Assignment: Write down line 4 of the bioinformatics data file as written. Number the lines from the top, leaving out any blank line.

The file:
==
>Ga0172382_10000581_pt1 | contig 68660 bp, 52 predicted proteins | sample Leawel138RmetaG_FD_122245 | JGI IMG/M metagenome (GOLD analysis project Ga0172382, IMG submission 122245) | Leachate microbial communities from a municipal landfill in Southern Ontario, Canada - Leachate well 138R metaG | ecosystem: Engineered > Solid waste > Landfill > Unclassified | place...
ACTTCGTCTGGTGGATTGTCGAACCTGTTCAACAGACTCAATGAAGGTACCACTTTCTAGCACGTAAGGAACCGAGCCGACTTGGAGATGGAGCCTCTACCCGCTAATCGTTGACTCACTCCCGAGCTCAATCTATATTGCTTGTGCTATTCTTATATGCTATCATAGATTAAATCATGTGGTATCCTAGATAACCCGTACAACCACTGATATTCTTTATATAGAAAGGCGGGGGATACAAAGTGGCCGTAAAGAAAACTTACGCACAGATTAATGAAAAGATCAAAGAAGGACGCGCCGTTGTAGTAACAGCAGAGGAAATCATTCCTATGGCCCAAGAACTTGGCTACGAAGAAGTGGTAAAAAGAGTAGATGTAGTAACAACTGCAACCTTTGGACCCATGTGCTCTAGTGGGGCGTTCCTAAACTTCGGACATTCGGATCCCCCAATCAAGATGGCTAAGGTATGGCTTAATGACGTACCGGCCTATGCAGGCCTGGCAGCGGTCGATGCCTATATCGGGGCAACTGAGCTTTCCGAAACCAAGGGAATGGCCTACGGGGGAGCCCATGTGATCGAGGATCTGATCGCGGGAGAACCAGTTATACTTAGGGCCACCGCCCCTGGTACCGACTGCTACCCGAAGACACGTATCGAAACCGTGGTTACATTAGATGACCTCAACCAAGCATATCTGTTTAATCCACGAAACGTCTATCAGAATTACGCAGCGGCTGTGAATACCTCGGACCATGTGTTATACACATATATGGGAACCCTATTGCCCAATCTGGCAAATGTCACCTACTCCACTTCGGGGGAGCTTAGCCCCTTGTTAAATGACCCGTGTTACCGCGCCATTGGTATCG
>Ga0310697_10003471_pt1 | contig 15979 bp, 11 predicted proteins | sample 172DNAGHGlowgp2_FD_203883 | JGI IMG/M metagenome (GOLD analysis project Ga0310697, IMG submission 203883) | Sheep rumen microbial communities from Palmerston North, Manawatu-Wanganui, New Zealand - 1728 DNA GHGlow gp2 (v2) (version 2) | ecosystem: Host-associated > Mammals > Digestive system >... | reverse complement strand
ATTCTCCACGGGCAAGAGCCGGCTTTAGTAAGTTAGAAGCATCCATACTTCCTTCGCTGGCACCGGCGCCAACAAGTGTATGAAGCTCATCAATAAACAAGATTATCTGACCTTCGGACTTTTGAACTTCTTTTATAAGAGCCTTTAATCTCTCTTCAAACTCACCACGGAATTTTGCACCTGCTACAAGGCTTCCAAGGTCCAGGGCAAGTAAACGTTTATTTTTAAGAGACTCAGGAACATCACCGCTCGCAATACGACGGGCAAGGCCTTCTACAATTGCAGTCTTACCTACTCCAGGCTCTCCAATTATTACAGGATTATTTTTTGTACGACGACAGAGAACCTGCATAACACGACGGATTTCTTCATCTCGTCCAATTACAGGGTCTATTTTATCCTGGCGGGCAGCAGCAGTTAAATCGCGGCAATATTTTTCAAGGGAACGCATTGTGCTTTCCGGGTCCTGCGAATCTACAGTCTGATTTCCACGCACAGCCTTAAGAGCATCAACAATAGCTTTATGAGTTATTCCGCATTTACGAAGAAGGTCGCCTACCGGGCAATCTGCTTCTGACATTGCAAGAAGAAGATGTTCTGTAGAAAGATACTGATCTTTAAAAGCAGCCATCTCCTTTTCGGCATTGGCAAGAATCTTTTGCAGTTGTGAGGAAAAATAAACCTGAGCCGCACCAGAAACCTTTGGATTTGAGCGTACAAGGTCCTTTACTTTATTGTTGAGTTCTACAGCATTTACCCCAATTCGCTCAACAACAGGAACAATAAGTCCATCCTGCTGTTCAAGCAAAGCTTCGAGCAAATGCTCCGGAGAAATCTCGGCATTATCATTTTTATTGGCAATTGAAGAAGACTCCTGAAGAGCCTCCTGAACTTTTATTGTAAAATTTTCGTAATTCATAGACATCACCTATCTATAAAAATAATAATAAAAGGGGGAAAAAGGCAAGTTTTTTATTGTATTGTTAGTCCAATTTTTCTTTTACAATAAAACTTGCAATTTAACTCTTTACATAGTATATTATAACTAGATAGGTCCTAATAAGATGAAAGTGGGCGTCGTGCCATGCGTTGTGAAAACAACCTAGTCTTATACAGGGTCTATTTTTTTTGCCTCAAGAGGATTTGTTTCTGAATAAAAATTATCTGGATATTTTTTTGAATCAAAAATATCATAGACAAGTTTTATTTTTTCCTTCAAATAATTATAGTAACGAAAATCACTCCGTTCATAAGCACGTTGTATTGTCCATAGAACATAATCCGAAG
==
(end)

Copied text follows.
ATTCTCCACGGGCAAGAGCCGGCTTTAGTAAGTTAGAAGCATCCATACTTCCTTCGCTGGCACCGGCGCCAACAAGTGTATGAAGCTCATCAATAAACAAGATTATCTGACCTTCGGACTTTTGAACTTCTTTTATAAGAGCCTTTAATCTCTCTTCAAACTCACCACGGAATTTTGCACCTGCTACAAGGCTTCCAAGGTCCAGGGCAAGTAAACGTTTATTTTTAAGAGACTCAGGAACATCACCGCTCGCAATACGACGGGCAAGGCCTTCTACAATTGCAGTCTTACCTACTCCAGGCTCTCCAATTATTACAGGATTATTTTTTGTACGACGACAGAGAACCTGCATAACACGACGGATTTCTTCATCTCGTCCAATTACAGGGTCTATTTTATCCTGGCGGGCAGCAGCAGTTAAATCGCGGCAATATTTTTCAAGGGAACGCATTGTGCTTTCCGGGTCCTGCGAATCTACAGTCTGATTTCCACGCACAGCCTTAAGAGCATCAACAATAGCTTTATGAGTTATTCCGCATTTACGAAGAAGGTCGCCTACCGGGCAATCTGCTTCTGACATTGCAAGAAGAAGATGTTCTGTAGAAAGATACTGATCTTTAAAAGCAGCCATCTCCTTTTCGGCATTGGCAAGAATCTTTTGCAGTTGTGAGGAAAAATAAACCTGAGCCGCACCAGAAACCTTTGGATTTGAGCGTACAAGGTCCTTTACTTTATTGTTGAGTTCTACAGCATTTACCCCAATTCGCTCAACAACAGGAACAATAAGTCCATCCTGCTGTTCAAGCAAAGCTTCGAGCAAATGCTCCGGAGAAATCTCGGCATTATCATTTTTATTGGCAATTGAAGAAGACTCCTGAAGAGCCTCCTGAACTTTTATTGTAAAATTTTCGTAATTCATAGACATCACCTATCTATAAAAATAATAATAAAAGGGGGAAAAAGGCAAGTTTTTTATTGTATTGTTAGTCCAATTTTTCTTTTACAATAAAACTTGCAATTTAACTCTTTACATAGTATATTATAACTAGATAGGTCCTAATAAGATGAAAGTGGGCGTCGTGCCATGCGTTGTGAAAACAACCTAGTCTTATACAGGGTCTATTTTTTTTGCCTCAAGAGGATTTGTTTCTGAATAAAAATTATCTGGATATTTTTTTGAATCAAAAATATCATAGACAAGTTTTATTTTTTCCTTCAAATAATTATAGTAACGAAAATCACTCCGTTCATAAGCACGTTGTATTGTCCATAGAACATAATCCGAAG